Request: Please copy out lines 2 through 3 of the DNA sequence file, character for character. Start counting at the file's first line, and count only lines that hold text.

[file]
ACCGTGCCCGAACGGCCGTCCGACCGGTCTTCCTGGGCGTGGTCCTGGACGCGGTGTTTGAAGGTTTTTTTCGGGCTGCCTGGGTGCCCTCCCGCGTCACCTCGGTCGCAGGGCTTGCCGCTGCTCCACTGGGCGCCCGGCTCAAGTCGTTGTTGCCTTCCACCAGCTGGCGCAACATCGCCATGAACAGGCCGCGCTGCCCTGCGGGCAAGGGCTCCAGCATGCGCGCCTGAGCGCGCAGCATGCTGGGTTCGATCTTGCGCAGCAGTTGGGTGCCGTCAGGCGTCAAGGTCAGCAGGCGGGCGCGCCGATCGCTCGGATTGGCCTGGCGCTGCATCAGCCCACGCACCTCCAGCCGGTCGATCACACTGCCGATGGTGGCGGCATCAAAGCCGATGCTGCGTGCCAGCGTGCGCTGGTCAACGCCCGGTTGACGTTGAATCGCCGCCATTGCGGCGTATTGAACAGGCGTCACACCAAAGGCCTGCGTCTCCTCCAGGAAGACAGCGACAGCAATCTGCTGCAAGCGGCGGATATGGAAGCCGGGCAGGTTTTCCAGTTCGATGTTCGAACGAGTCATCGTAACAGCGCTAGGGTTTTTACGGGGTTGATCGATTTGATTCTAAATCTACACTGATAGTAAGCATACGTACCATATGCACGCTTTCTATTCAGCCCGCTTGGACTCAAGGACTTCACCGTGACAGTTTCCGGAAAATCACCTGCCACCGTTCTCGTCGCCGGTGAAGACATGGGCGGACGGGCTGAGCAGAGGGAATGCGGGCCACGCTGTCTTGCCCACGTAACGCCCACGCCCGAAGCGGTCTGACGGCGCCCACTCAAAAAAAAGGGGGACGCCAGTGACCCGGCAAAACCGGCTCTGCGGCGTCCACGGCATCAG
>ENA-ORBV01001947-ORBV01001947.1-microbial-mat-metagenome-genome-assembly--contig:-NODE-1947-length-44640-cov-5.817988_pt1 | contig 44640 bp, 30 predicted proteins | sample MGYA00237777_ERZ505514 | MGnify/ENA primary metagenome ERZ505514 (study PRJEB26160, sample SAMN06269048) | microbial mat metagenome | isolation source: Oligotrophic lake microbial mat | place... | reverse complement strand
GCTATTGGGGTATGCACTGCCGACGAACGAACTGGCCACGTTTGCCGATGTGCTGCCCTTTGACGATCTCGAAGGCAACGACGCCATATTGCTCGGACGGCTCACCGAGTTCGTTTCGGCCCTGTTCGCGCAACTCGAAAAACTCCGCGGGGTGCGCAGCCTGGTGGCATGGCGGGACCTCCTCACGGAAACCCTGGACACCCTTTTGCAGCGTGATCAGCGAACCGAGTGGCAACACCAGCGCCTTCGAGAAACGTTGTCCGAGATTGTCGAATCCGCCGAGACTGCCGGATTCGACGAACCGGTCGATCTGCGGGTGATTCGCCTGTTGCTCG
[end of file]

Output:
>ENA-ORBV01001947-ORBV01001947.1-microbial-mat-metagenome-genome-assembly--contig:-NODE-1947-length-44640-cov-5.817988_pt1 | contig 44640 bp, 30 predicted proteins | sample MGYA00237777_ERZ505514 | MGnify/ENA primary metagenome ERZ505514 (study PRJEB26160, sample SAMN06269048) | microbial mat metagenome | isolation source: Oligotrophic lake microbial mat | place... | reverse complement strand
GCTATTGGGGTATGCACTGCCGACGAACGAACTGGCCACGTTTGCCGATGTGCTGCCCTTTGACGATCTCGAAGGCAACGACGCCATATTGCTCGGACGGCTCACCGAGTTCGTTTCGGCCCTGTTCGCGCAACTCGAAAAACTCCGCGGGGTGCGCAGCCTGGTGGCATGGCGGGACCTCCTCACGGAAACCCTGGACACCCTTTTGCAGCGTGATCAGCGAACCGAGTGGCAACACCAGCGCCTTCGAGAAACGTTGTCCGAGATTGTCGAATCCGCCGAGACTGCCGGATTCGACGAACCGGTCGATCTGCGGGTGATTCGCCTGTTGCTCG